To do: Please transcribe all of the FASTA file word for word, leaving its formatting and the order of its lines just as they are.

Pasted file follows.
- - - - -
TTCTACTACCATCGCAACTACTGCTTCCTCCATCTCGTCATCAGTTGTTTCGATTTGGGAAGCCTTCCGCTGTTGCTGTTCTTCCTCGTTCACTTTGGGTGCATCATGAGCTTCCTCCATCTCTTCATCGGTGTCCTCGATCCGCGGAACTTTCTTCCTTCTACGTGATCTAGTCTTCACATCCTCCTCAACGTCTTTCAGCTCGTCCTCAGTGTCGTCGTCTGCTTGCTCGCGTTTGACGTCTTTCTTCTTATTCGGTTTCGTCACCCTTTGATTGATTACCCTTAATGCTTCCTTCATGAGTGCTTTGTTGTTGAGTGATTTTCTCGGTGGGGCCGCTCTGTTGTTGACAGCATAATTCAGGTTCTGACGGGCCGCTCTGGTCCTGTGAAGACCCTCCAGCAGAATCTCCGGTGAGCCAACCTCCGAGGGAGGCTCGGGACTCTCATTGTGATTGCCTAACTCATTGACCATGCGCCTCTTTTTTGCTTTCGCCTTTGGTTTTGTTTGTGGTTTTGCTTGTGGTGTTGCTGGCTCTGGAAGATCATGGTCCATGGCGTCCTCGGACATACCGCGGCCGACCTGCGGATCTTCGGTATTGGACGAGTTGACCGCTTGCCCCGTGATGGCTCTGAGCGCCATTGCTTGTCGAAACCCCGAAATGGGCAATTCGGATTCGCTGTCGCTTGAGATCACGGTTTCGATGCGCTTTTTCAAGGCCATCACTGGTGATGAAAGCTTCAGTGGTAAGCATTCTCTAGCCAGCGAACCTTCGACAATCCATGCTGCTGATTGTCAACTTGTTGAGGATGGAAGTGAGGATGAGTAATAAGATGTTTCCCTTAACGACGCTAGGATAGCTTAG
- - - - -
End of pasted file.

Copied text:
TTCTACTACCATCGCAACTACTGCTTCCTCCATCTCGTCATCAGTTGTTTCGATTTGGGAAGCCTTCCGCTGTTGCTGTTCTTCCTCGTTCACTTTGGGTGCATCATGAGCTTCCTCCATCTCTTCATCGGTGTCCTCGATCCGCGGAACTTTCTTCCTTCTACGTGATCTAGTCTTCACATCCTCCTCAACGTCTTTCAGCTCGTCCTCAGTGTCGTCGTCTGCTTGCTCGCGTTTGACGTCTTTCTTCTTATTCGGTTTCGTCACCCTTTGATTGATTACCCTTAATGCTTCCTTCATGAGTGCTTTGTTGTTGAGTGATTTTCTCGGTGGGGCCGCTCTGTTGTTGACAGCATAATTCAGGTTCTGACGGGCCGCTCTGGTCCTGTGAAGACCCTCCAGCAGAATCTCCGGTGAGCCAACCTCCGAGGGAGGCTCGGGACTCTCATTGTGATTGCCTAACTCATTGACCATGCGCCTCTTTTTTGCTTTCGCCTTTGGTTTTGTTTGTGGTTTTGCTTGTGGTGTTGCTGGCTCTGGAAGATCATGGTCCATGGCGTCCTCGGACATACCGCGGCCGACCTGCGGATCTTCGGTATTGGACGAGTTGACCGCTTGCCCCGTGATGGCTCTGAGCGCCATTGCTTGTCGAAACCCCGAAATGGGCAATTCGGATTCGCTGTCGCTTGAGATCACGGTTTCGATGCGCTTTTTCAAGGCCATCACTGGTGATGAAAGCTTCAGTGGTAAGCATTCTCTAGCCAGCGAACCTTCGACAATCCATGCTGCTGATTGTCAACTTGTTGAGGATGGAAGTGAGGATGAGTAATAAGATGTTTCCCTTAACGACGCTAGGATAGCTTAG